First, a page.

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Military network found to have been stymied during November network blackout

South Korea’s military network was found to have been paralyzed during a massive network disruption last month, sparking criticism over the government’s attempt to downplay the incident that plunged the nation into a chaos.

According to a document submitted by the Ministry of National Defense on Monday to an opposition lawmaker, a total of 28 internal military networks came to a halt after a fire at a building of the country’s No. 2 mobile carrier caused a massive blackout on Nov. 25. 

Among the damaged network systems was one that connects a secret wartime bunker with the combined command of South Korea and the US. Both facilities were said to have been linked by the damaged KT network that bought down landline, mobile and internet services in parts of western Seoul. 

While the Defense Ministry acknowledged that the military network was damaged by the massive blackout caused by a fire at the KT building, the incident did not take a significant toll on major units’ combat capabilities.

“Major combat units have their own communication system within the military, so they were not influenced by the fire incident at all,” Defense Ministry’s spokesperson Choi Hyun-soo said during a press briefing.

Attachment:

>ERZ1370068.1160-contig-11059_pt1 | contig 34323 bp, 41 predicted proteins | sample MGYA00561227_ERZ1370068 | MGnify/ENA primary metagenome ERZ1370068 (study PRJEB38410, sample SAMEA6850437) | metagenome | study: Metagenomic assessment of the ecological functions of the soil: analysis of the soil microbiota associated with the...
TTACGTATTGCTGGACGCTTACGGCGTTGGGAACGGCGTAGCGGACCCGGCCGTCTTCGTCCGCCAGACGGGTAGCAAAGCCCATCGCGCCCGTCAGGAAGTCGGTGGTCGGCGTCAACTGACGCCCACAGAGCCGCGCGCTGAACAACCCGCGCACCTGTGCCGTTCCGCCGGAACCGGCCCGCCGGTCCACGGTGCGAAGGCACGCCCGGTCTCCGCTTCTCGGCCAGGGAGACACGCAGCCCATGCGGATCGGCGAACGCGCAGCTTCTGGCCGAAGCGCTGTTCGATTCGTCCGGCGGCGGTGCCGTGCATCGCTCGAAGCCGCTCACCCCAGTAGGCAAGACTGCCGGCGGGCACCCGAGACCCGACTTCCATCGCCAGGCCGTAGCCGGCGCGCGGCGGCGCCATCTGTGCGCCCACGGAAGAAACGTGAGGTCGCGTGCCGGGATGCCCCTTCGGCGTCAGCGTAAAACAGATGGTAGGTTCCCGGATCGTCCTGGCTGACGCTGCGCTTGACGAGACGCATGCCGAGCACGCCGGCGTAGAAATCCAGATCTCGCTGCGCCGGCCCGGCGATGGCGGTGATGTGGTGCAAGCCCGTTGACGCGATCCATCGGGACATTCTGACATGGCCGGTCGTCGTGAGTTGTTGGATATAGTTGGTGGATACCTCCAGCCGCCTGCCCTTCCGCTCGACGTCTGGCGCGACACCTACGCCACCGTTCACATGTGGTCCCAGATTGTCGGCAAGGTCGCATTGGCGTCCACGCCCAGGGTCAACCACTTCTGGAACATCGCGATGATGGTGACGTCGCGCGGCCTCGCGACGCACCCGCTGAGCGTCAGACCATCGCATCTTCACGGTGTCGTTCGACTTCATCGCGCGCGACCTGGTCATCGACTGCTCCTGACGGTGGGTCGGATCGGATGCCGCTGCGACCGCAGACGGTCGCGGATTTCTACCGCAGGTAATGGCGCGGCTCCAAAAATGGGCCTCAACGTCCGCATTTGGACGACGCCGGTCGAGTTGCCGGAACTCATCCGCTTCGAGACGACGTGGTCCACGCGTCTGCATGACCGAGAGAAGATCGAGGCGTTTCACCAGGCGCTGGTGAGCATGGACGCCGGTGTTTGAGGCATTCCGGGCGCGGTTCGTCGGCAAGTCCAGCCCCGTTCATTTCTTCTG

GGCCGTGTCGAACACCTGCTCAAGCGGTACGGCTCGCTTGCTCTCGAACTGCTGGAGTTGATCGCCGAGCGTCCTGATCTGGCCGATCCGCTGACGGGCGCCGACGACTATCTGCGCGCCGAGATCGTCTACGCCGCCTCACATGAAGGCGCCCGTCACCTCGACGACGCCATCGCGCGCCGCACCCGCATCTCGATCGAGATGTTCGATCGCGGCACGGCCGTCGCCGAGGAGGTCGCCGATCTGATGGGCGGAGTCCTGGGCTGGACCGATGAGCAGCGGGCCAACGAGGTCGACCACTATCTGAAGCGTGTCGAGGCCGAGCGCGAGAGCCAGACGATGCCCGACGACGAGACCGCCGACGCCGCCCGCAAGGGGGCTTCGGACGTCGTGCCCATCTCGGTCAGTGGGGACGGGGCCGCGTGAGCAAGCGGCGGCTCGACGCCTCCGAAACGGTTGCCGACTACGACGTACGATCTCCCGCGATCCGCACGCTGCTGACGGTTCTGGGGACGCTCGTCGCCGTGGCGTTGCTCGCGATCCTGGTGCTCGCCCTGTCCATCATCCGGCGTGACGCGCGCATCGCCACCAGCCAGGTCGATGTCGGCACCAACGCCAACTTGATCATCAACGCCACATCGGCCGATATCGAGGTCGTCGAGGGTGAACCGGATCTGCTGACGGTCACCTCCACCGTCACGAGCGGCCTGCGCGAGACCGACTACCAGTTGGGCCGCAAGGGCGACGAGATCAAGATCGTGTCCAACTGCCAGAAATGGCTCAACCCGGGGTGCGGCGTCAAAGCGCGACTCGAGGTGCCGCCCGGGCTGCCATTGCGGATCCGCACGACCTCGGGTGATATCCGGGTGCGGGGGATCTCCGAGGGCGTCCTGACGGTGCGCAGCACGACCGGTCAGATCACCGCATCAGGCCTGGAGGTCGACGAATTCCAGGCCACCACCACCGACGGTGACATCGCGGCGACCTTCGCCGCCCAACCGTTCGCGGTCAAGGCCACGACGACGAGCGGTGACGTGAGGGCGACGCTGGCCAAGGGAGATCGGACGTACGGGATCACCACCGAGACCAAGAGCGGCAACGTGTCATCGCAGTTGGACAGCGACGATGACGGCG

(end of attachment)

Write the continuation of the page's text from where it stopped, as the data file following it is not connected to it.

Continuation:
“After the incident happened, the military assessed the damage promptly, placed priorities for a recovery mission and carried it out accordingly … there were no problem in maintaining readiness posture.”

But criticism persists that the Defense Ministry was seeking to downplay the damage it suffered from the network blackout, with concern rising over whether the military has an adequate back-up communication system in the event of contingency.

Days after the network blackout swept across Seoul, the Defense Ministry said its internal military network was not damaged by the fire at KT. While some incoming calls to the ministry did not work temporarily, it was recovered promptly, the ministry said.

Among the most worrisome was the malfunctioning of the KJCCS network system operated by the Joint Chiefs of Staff, analysts said. Through the network, the JCS shared classified intelligence with different service branches and US forces in Korea.

“From the military’s point of view, the KJCSS program is like air. Therefore, the military might not have been prepared for the worst-case scenario in which the KJCSS doesn’t work,” Shin Jong-woo, a senior analyst at the Korea Defense and Security Forum, told Chosun Ilbo.

Mobile and internet networks in the western Seoul went down after the fire broke out in the basement of the KT building on Nov. 25. Cash machines and in-store payment systems provided by KT were also paralyzed.